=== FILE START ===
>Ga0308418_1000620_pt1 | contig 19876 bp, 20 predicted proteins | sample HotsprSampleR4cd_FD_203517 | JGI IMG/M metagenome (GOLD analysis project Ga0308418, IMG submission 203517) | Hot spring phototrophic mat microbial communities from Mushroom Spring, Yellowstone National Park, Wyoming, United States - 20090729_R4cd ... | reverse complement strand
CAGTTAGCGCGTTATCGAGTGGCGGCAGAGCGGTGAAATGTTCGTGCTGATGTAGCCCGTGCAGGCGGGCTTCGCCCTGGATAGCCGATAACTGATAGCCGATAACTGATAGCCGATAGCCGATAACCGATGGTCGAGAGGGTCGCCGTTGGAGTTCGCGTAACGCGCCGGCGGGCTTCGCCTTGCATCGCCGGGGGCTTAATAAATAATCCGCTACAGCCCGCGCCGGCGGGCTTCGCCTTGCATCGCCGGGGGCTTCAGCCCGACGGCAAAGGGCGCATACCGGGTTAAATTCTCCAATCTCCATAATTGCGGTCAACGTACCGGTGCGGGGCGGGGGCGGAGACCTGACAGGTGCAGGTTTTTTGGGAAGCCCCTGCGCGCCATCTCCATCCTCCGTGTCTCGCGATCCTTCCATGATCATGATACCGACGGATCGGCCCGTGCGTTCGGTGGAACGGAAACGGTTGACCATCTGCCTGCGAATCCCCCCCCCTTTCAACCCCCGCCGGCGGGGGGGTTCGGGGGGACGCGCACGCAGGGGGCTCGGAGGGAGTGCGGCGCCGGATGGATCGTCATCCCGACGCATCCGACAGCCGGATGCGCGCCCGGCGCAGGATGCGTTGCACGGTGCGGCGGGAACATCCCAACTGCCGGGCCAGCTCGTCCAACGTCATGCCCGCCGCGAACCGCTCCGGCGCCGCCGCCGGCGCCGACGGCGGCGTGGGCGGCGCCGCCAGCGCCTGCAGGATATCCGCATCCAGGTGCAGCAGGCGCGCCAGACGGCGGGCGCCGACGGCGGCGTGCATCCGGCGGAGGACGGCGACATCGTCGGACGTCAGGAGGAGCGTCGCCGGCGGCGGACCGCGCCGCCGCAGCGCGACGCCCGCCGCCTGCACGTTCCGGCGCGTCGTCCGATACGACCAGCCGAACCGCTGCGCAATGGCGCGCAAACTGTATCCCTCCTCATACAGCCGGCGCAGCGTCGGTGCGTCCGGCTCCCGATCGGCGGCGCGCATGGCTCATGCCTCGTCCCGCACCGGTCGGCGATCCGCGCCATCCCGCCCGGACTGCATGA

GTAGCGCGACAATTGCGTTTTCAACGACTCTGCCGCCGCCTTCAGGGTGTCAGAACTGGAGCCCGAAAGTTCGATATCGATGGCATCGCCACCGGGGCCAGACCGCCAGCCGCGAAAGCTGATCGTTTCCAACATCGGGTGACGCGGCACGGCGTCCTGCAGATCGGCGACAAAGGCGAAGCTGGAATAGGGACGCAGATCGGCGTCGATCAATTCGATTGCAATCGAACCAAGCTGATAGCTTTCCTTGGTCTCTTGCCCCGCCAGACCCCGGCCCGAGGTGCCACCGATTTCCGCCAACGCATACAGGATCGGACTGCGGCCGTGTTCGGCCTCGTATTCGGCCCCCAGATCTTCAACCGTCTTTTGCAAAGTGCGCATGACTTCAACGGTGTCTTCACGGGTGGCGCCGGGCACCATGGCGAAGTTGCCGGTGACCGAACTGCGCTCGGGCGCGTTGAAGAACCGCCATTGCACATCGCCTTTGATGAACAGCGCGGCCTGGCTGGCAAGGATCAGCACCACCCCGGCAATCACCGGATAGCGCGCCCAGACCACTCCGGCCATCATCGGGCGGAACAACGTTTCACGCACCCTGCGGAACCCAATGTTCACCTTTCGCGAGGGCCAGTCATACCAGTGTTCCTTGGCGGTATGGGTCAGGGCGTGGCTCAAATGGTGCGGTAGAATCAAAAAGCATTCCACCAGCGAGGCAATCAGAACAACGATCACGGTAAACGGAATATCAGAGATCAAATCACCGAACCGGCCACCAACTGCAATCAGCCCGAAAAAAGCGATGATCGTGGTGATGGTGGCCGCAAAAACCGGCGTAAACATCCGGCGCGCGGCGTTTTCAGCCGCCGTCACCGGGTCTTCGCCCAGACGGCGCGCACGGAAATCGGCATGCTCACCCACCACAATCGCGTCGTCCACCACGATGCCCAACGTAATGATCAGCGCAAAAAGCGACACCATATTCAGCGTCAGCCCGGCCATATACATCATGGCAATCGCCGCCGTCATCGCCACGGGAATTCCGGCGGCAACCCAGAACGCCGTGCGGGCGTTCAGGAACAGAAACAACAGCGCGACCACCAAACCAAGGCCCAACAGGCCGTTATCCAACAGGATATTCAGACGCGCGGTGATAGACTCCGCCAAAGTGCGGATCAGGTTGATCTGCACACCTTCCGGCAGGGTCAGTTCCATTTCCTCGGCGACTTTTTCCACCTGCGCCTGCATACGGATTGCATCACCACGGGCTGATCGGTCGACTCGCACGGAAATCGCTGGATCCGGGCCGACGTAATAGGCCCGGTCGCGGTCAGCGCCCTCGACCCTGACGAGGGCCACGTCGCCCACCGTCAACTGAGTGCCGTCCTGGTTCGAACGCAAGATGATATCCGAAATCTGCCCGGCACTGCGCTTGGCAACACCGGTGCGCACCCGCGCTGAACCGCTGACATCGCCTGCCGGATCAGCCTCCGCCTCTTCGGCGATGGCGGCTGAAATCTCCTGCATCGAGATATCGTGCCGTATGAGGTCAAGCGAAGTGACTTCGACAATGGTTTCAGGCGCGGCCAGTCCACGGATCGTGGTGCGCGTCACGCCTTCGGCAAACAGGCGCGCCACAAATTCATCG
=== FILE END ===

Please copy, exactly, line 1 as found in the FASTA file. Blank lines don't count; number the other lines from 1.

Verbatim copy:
>Ga0308418_1000620_pt1 | contig 19876 bp, 20 predicted proteins | sample HotsprSampleR4cd_FD_203517 | JGI IMG/M metagenome (GOLD analysis project Ga0308418, IMG submission 203517) | Hot spring phototrophic mat microbial communities from Mushroom Spring, Yellowstone National Park, Wyoming, United States - 20090729_R4cd ... | reverse complement strand